Last fall, the Argentinian Jewish tennis player Diego Schwartzmann won a stunning victory over the two-time champion Rafael Nadal at the Italian Open, and is now ranked as the ninth-best player in the world. Rick Marin notes that in “a sport increasingly dominated by NBA-height goliaths, . . . Schwartzman is an unlikely, and likable, David.” Moreover, Marin writes:
he’s unapologetic about his Judaism, from his bar mitzvah onward. “I am Jewish and in Argentina . . . all the [Jewish] people there know me,” he has said. He’s the descendant of Holocaust survivors on both sides, including a grandfather who made a daring escape from a train headed for the camps. . . . If he were to win Wimbledon, the Australian, U.S., or French Opens, he’d be the first Jew to win one of tennis’s four most prestigious events in four decades.
Marin, taking the occasion to survey the history of Jewish tennis-playing, notes:
Anti-Semitism did crush careers. The Russian-born Daniel Prenn fled the pogroms to Berlin and was the Weimar Republic’s top player until the Nazis forced his expulsion from the prestigious Rot-Weiss club and announced, “The player Dr. Prenn (a Jew) will not be selected for Davis Cup in 1933.” He moved to England, where Michael Marks (the Polish Jew who co-founded Marks & Spencer’s) let him play on his private indoor court, but his career had effectively ended. A similar fate met Ladislav Hecht, a self-taught Czechoslovakian player who rose to number 6 in the world and won the title at the first Maccabiah Games in 1932. He escaped to the United States three days before the Nazis invaded his homeland.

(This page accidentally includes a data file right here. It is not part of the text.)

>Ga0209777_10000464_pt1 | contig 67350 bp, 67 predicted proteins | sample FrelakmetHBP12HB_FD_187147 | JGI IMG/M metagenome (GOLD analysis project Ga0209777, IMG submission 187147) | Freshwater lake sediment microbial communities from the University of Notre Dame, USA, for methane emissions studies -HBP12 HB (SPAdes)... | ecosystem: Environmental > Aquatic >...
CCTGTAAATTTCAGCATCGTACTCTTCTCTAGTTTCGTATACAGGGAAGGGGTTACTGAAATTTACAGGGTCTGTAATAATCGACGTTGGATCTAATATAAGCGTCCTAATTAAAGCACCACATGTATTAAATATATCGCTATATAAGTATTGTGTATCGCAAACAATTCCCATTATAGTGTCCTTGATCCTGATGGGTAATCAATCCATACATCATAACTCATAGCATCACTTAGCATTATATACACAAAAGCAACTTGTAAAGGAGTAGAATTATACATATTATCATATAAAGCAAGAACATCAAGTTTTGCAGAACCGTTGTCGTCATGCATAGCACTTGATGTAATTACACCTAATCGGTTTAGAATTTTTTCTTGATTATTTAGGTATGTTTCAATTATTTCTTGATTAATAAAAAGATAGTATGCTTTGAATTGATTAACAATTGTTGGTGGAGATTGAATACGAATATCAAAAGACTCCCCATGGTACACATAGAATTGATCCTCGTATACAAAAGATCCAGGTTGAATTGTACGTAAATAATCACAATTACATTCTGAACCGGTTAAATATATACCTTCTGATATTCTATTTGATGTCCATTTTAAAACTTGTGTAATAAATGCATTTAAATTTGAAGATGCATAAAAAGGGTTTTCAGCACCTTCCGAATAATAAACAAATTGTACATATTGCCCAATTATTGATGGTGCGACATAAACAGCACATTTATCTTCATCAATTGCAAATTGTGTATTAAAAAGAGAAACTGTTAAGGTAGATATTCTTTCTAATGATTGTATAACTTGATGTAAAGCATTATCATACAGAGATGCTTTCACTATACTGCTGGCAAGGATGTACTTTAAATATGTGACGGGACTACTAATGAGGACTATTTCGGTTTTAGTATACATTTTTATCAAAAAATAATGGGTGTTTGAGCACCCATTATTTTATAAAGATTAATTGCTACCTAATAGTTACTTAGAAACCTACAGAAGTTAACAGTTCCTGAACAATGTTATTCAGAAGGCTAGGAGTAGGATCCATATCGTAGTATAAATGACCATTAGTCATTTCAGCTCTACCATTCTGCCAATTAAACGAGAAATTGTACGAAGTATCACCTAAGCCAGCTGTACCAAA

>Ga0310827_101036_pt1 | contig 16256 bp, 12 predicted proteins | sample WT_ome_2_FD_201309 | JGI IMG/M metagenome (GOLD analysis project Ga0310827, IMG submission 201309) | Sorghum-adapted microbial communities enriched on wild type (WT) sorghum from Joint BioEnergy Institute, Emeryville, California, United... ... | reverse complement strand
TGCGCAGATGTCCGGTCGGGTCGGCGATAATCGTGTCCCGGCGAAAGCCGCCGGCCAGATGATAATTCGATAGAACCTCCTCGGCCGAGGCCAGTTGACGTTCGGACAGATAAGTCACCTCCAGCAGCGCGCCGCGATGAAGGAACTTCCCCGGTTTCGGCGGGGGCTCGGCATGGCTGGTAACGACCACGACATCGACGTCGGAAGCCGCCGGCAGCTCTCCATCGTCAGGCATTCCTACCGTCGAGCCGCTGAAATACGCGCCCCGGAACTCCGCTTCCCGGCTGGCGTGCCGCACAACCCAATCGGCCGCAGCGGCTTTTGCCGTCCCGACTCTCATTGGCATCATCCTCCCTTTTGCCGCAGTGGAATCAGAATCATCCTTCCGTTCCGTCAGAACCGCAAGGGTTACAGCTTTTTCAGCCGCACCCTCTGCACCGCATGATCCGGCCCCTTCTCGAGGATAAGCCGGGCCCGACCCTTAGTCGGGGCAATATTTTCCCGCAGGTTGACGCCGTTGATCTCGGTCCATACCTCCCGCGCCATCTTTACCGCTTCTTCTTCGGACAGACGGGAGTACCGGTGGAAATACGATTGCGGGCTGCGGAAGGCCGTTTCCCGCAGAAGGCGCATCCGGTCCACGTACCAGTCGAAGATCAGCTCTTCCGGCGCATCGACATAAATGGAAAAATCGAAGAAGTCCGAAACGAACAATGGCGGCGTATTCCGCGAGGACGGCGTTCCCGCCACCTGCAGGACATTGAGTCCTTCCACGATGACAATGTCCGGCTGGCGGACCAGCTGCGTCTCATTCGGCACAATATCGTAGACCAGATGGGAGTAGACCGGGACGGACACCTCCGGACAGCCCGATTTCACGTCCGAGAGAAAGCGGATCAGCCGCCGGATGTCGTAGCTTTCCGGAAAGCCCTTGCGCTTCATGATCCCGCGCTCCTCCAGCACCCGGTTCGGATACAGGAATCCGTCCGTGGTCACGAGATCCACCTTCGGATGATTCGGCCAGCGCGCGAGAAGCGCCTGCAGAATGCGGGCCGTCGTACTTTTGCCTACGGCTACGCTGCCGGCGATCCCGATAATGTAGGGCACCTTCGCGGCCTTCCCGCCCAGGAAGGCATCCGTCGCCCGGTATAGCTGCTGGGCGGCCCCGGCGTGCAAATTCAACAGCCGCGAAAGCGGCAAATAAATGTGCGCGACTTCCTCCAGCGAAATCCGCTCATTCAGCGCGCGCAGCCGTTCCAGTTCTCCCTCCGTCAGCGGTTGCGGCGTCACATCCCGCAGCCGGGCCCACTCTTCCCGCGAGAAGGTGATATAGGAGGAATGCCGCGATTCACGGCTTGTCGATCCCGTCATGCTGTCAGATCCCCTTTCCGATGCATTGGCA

Through the 1960s, tennis remained a restricted WASP domain. Hence the rise of Jewish country clubs like the one Philip Roth employed as a cultural signifier in Goodbye, Columbus. . . . Schwartzman himself learned to play at the Hacoaj JCC club in Buenos Aires, founded in 1935 as the “Club Náutico Israelita” (“Israelite Rowing Club”) for Jews barred from the city’s other sports facilities.